The Collaborative International Dictionary of English v.0.48:
Case \Case\, n. [F. cas, fr. L. casus, fr. cadere to fall, to
happen. Cf. Chance.]
1. Chance; accident; hap; opportunity. [Obs.]
By aventure, or sort, or cas. --Chaucer.
2. That which befalls, comes, or happens; an event; an
instance; a circumstance, or all the circumstances;
condition; state of things; affair; as, a strange case; a
case of injustice; the case of the Indian tribes.
In any case thou shalt deliver him the pledge.
If the case of the man be so with his wife. --Matt.
And when a lady's in the case
You know all other things give place. --Gay.
You think this madness but a common case. --Pope.
I am in case to justle a constable, --Shak.
3. (Med. & Surg.) A patient under treatment; an instance of
sickness or injury; as, ten cases of fever; also, the
history of a disease or injury.
A proper remedy in hypochondriacal cases.
4. (Law) The matters of fact or conditions involved in a
suit, as distinguished from the questions of law; a suit
or action at law; a cause.
Let us consider the reason of the case, for nothing
is law that is not reason. --Sir John
Not one case in the reports of our courts. --Steele.
5. (Gram.) One of the forms, or the inflections or changes of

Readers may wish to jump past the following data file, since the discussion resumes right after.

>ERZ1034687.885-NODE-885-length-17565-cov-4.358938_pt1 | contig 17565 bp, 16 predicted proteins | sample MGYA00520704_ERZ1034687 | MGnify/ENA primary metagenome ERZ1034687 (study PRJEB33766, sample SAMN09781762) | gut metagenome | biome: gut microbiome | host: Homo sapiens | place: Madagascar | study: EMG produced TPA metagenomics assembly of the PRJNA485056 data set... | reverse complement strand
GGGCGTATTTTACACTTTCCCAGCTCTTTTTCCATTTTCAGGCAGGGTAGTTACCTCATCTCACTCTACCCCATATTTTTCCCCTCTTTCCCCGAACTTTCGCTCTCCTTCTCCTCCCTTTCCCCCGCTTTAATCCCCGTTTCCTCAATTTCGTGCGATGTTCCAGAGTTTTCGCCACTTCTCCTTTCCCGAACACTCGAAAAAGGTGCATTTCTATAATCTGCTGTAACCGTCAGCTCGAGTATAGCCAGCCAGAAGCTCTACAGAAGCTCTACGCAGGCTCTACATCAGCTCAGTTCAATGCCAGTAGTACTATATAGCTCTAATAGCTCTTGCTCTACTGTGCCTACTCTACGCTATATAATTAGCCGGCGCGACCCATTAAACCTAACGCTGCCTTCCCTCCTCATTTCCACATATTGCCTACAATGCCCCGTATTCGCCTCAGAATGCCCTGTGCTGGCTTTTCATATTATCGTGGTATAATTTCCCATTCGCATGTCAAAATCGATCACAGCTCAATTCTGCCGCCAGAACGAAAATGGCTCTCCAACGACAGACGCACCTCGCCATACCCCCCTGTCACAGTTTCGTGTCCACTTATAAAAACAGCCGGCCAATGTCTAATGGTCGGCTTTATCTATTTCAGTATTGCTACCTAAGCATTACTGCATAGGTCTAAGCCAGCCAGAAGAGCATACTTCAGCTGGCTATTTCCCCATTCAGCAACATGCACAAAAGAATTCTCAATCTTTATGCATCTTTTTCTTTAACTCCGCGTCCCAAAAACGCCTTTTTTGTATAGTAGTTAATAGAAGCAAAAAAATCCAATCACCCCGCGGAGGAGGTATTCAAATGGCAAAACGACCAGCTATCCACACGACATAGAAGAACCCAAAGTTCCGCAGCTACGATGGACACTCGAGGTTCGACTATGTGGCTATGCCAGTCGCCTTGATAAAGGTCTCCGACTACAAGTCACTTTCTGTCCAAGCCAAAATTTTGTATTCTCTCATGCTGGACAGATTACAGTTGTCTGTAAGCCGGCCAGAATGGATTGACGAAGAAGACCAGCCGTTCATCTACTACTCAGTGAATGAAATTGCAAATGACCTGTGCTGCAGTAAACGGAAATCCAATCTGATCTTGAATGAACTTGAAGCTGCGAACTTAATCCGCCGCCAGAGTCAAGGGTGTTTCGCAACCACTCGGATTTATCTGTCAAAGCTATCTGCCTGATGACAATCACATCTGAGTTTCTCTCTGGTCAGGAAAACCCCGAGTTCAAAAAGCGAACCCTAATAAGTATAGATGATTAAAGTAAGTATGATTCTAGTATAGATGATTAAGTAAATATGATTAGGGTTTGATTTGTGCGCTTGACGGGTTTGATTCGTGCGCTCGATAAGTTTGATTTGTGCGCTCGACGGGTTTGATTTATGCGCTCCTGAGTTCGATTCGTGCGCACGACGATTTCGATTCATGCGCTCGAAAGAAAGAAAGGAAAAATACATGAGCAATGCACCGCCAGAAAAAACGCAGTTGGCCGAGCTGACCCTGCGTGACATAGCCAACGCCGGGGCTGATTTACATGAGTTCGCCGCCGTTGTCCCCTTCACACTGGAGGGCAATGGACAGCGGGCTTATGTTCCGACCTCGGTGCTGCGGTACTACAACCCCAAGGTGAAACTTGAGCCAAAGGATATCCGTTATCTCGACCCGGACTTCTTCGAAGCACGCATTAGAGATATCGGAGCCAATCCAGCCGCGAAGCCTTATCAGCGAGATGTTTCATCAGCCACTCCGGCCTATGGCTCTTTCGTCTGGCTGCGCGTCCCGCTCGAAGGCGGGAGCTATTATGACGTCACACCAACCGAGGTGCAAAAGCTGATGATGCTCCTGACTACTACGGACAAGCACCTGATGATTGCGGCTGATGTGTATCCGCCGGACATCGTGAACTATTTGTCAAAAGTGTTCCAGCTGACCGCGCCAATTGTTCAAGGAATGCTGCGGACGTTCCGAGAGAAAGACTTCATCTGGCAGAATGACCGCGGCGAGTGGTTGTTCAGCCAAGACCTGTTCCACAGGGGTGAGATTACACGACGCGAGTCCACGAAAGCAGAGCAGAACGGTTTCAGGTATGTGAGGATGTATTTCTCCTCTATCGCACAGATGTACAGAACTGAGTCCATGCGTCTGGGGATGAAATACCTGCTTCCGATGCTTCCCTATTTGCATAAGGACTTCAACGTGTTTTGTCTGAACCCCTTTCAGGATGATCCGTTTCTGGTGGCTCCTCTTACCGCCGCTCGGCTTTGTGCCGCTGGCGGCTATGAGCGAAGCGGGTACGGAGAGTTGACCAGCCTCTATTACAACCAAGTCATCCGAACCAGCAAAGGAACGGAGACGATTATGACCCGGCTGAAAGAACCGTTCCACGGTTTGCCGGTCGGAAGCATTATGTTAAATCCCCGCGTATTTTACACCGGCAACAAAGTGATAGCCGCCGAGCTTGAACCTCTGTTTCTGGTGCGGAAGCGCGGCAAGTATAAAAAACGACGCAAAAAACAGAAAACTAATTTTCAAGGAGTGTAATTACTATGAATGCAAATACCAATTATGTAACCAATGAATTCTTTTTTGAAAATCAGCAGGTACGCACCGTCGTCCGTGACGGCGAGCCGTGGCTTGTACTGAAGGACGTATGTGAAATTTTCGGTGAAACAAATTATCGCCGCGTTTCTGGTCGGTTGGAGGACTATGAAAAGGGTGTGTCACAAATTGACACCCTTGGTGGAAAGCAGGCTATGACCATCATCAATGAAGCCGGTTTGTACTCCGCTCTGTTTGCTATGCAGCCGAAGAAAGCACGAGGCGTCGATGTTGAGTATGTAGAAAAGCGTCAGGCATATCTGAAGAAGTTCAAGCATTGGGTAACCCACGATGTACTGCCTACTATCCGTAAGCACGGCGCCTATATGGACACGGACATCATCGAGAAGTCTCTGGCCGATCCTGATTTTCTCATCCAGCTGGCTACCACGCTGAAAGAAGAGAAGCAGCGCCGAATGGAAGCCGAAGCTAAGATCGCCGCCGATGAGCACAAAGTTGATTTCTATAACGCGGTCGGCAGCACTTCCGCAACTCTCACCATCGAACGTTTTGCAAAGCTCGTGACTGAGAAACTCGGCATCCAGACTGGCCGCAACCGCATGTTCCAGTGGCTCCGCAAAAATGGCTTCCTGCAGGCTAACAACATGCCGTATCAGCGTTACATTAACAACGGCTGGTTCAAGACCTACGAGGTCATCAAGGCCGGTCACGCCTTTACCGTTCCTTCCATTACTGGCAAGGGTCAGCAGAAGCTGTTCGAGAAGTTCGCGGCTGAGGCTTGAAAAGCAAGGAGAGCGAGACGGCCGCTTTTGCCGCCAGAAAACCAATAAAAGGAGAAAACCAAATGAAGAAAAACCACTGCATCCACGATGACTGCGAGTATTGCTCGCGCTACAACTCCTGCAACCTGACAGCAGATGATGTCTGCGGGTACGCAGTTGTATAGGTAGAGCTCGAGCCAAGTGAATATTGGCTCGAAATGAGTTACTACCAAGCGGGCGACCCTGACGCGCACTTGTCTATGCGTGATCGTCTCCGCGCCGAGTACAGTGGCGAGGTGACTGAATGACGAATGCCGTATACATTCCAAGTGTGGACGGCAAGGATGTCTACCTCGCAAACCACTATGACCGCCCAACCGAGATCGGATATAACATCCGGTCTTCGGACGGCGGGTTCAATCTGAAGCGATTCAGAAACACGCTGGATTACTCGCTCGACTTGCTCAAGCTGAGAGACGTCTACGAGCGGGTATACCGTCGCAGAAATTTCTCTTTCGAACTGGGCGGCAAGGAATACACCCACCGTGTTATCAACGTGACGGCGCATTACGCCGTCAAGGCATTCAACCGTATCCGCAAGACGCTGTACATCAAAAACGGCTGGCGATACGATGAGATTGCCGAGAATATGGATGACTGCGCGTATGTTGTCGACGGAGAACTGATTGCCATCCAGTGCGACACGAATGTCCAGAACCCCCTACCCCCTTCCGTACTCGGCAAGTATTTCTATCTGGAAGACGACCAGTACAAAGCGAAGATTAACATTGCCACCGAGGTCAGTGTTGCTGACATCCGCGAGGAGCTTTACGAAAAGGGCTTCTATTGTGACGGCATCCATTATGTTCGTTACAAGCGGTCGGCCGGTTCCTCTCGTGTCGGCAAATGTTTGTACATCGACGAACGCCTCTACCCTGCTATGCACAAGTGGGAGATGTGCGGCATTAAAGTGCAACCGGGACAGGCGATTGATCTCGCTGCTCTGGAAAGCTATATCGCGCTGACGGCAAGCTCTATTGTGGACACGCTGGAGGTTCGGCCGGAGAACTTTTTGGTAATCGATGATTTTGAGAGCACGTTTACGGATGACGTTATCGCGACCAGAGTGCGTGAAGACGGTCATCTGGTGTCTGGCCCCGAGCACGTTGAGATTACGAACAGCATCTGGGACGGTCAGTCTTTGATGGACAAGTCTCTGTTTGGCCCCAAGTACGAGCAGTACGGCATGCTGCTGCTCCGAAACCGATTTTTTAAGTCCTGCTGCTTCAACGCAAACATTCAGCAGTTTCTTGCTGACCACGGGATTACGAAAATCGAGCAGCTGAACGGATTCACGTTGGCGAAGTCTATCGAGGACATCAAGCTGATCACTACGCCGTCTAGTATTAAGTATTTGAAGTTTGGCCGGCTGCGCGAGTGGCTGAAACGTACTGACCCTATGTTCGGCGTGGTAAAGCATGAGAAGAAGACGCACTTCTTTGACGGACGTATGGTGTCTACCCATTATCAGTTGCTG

form, of a noun, pronoun, or adjective, which indicate its
relation to other words, and in the aggregate constitute
its declension; the relation which a noun or pronoun
sustains to some other word.
Case is properly a falling off from the nominative
or first state of word; the name for which, however,
is now, by extension of its signification, applied
also to the nominative. --J. W. Gibbs.
Note: Cases other than the nominative are oblique cases. Case
endings are terminations by which certain cases are
distinguished. In old English, as in Latin, nouns had
several cases distinguished by case endings, but in
modern English only that of the possessive case is
Action on the case (Law), according to the old
classification (now obsolete), was an action for redress
of wrongs or injuries to person or property not specially
provided against by law, in which the whole cause of
complaint was set out in the writ; -- called also
trespass on the case, or simply case.
All a case, a matter of indifference. [Obs.] "It is all a
case to me." --L'Estrange.
Case at bar. See under Bar, n.
Case divinity, casuistry.
Case lawyer, one versed in the reports of cases rather than
in the science of the law.
Case stated or Case agreed on (Law), a statement in
writing of facts agreed on and submitted to the court for
a decision of the legal points arising on them.
A hard case, an abandoned or incorrigible person. [Colloq.]
In any case, whatever may be the state of affairs; anyhow.
In case, or In case that, if; supposing that; in the
event or contingency; if it should happen that. "In case
we are surprised, keep by me." --W. Irving.
In good case, in good condition, health, or state of body.
To put a case, to suppose a hypothetical or illustrative
Syn: Situation, condition, state; circumstances; plight;
predicament; occurrence; contingency; accident; event;
conjuncture; cause; action; suit.